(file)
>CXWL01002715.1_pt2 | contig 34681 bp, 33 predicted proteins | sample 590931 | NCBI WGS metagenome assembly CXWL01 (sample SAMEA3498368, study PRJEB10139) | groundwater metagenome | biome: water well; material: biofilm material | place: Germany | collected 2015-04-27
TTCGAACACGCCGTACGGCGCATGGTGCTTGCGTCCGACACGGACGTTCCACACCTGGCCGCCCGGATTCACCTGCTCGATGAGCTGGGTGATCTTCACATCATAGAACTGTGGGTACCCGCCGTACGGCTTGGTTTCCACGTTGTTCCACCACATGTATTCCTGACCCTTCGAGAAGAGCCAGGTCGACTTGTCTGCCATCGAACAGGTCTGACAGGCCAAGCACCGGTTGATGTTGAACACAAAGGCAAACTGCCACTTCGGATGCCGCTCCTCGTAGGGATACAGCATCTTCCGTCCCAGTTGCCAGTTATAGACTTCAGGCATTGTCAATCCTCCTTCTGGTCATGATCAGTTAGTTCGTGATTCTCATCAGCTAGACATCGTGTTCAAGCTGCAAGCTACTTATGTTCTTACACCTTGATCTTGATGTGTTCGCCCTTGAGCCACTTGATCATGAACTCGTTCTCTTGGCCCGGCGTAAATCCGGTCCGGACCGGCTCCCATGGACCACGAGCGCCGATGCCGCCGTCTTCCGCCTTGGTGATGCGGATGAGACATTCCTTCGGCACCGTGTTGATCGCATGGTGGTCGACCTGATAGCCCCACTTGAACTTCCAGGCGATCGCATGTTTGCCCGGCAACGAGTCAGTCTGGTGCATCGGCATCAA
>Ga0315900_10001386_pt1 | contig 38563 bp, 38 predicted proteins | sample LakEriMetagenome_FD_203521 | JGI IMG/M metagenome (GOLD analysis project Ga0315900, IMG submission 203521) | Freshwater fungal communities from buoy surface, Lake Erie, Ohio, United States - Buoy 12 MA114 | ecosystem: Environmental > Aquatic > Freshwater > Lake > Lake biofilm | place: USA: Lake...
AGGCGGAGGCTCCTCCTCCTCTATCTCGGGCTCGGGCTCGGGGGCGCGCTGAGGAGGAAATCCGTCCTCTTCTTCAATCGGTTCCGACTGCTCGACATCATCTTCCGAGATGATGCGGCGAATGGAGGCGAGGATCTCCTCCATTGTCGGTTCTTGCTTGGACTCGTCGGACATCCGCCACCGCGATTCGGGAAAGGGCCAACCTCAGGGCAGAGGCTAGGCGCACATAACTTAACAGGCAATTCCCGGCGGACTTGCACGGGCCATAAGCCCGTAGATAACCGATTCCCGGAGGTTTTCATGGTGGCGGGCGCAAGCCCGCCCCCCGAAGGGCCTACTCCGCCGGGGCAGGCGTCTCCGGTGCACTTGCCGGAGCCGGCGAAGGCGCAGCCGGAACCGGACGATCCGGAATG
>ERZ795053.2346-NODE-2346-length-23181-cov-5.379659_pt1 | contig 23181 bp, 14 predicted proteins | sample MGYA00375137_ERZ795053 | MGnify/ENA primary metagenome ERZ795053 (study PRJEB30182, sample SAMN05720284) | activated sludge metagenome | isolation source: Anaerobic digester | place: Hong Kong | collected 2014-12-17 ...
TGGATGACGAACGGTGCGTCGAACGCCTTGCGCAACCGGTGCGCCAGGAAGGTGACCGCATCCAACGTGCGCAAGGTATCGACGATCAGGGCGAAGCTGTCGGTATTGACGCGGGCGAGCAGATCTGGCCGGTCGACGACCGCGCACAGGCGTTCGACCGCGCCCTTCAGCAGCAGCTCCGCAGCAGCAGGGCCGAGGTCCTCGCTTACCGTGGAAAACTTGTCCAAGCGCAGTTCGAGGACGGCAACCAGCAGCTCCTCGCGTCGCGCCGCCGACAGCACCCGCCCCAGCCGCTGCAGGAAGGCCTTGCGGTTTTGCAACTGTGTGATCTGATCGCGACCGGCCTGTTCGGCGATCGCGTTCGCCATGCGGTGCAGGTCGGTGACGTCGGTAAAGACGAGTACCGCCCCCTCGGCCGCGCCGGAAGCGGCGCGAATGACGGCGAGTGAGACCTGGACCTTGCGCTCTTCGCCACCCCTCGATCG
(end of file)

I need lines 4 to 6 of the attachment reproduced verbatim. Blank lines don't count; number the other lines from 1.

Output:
AGGCGGAGGCTCCTCCTCCTCTATCTCGGGCTCGGGCTCGGGGGCGCGCTGAGGAGGAAATCCGTCCTCTTCTTCAATCGGTTCCGACTGCTCGACATCATCTTCCGAGATGATGCGGCGAATGGAGGCGAGGATCTCCTCCATTGTCGGTTCTTGCTTGGACTCGTCGGACATCCGCCACCGCGATTCGGGAAAGGGCCAACCTCAGGGCAGAGGCTAGGCGCACATAACTTAACAGGCAATTCCCGGCGGACTTGCACGGGCCATAAGCCCGTAGATAACCGATTCCCGGAGGTTTTCATGGTGGCGGGCGCAAGCCCGCCCCCCGAAGGGCCTACTCCGCCGGGGCAGGCGTCTCCGGTGCACTTGCCGGAGCCGGCGAAGGCGCAGCCGGAACCGGACGATCCGGAATG
>ERZ795053.2346-NODE-2346-length-23181-cov-5.379659_pt1 | contig 23181 bp, 14 predicted proteins | sample MGYA00375137_ERZ795053 | MGnify/ENA primary metagenome ERZ795053 (study PRJEB30182, sample SAMN05720284) | activated sludge metagenome | isolation source: Anaerobic digester | place: Hong Kong | collected 2014-12-17 ...
TGGATGACGAACGGTGCGTCGAACGCCTTGCGCAACCGGTGCGCCAGGAAGGTGACCGCATCCAACGTGCGCAAGGTATCGACGATCAGGGCGAAGCTGTCGGTATTGACGCGGGCGAGCAGATCTGGCCGGTCGACGACCGCGCACAGGCGTTCGACCGCGCCCTTCAGCAGCAGCTCCGCAGCAGCAGGGCCGAGGTCCTCGCTTACCGTGGAAAACTTGTCCAAGCGCAGTTCGAGGACGGCAACCAGCAGCTCCTCGCGTCGCGCCGCCGACAGCACCCGCCCCAGCCGCTGCAGGAAGGCCTTGCGGTTTTGCAACTGTGTGATCTGATCGCGACCGGCCTGTTCGGCGATCGCGTTCGCCATGCGGTGCAGGTCGGTGACGTCGGTAAAGACGAGTACCGCCCCCTCGGCCGCGCCGGAAGCGGCGCGAATGACGGCGAGTGAGACCTGGACCTTGCGCTCTTCGCCACCCCTCGATCG